Intel announced multi-year pacts with Motorola Mobility and Lenovo to develop smartphones and tablets. Speaking at the Consumer Electronics Show in Las Vegas on Tuesday, Intel Chief Executive Paul Otellini said that Lenovo would launch a smartphone for the Chinese market using Intel‘s newest chip in the second quarter of the year, while Motorola will release its phone in the second half. The Medfield chip is a single-core, 32nm processor, clocked at 1.6GHz and supporting hyper-threading. It’s claimed to be particularly low-power: Intel says that a prototype unit could manage eight hours of 3G voice calls, six hours of 1080p video decoding or five hours of 3G internet browsing.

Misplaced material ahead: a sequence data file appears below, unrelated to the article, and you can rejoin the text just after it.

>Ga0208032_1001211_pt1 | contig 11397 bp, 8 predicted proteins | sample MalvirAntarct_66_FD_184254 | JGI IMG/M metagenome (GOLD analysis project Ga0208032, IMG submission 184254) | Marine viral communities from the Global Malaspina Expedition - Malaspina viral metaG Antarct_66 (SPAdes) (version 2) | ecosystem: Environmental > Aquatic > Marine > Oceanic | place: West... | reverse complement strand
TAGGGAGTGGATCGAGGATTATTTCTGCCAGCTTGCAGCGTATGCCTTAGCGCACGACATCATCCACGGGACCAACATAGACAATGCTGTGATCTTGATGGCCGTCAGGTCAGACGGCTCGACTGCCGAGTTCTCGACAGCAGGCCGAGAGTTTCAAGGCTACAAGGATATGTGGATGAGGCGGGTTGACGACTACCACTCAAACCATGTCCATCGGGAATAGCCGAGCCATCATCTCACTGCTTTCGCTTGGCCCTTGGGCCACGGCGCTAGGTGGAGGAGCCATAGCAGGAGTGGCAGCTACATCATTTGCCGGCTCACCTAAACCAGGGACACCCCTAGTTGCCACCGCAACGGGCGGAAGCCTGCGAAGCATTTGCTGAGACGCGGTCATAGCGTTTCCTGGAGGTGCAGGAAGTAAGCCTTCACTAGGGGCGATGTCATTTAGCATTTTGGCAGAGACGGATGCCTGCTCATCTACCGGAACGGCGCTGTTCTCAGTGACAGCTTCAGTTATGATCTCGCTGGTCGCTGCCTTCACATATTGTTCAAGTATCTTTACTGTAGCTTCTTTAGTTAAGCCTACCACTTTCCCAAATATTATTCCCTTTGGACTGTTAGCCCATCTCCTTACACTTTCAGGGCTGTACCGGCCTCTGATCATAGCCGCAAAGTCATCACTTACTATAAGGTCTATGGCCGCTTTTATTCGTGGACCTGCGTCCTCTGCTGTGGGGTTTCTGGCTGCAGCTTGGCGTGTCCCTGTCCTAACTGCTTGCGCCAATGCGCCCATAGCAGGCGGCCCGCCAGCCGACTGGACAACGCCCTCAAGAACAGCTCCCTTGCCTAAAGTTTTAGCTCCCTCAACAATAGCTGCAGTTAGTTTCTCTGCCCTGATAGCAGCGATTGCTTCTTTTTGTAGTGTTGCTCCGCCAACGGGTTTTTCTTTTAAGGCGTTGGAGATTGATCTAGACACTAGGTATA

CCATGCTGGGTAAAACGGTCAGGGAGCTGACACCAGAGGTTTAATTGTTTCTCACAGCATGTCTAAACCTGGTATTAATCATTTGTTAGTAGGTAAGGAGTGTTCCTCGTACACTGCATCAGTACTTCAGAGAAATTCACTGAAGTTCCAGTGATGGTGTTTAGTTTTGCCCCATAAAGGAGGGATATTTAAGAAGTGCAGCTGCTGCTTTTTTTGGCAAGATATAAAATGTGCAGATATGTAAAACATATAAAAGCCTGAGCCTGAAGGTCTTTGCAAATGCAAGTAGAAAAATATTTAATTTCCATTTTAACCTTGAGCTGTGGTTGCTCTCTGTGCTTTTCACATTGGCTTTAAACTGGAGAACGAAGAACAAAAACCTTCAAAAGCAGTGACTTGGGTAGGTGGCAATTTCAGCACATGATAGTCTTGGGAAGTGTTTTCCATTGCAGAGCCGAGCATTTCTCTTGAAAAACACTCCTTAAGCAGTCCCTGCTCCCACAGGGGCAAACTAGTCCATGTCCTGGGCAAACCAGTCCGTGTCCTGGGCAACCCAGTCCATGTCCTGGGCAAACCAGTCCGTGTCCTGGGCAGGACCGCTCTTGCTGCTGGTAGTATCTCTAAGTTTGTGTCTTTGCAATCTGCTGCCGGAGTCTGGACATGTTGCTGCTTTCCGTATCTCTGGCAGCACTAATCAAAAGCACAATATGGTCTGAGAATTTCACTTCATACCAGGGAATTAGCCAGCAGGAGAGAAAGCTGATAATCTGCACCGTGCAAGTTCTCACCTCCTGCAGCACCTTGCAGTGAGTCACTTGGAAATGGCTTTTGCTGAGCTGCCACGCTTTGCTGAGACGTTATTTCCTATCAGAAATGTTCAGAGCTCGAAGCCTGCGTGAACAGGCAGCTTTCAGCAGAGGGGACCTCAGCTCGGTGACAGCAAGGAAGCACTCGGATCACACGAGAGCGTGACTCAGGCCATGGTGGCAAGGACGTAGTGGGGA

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Lenovo‘s offering, the K800, will run on China Unicom’s 21Mbs network and uses the Lenovo LeOS user interface. It has a 4.5-inch screen with up to 1280 by 1024 resolution – 720p for video and features support for HSPA+ with the Intel XMM 6260 platform. The company is hoping its new Medfield chip conserves enough power to compete with rival smartphones using ARM Holdings’ more energy-efficient architecture. The world’s largest chip maker is also making a concerted push for the likes of Hewlett Packard to go big on super-slim, Apple Macbook Air-like laptops called Ultrabooks, which it hopes will preserve its dominance of the PC market as tablets like the iPad draw consumers away.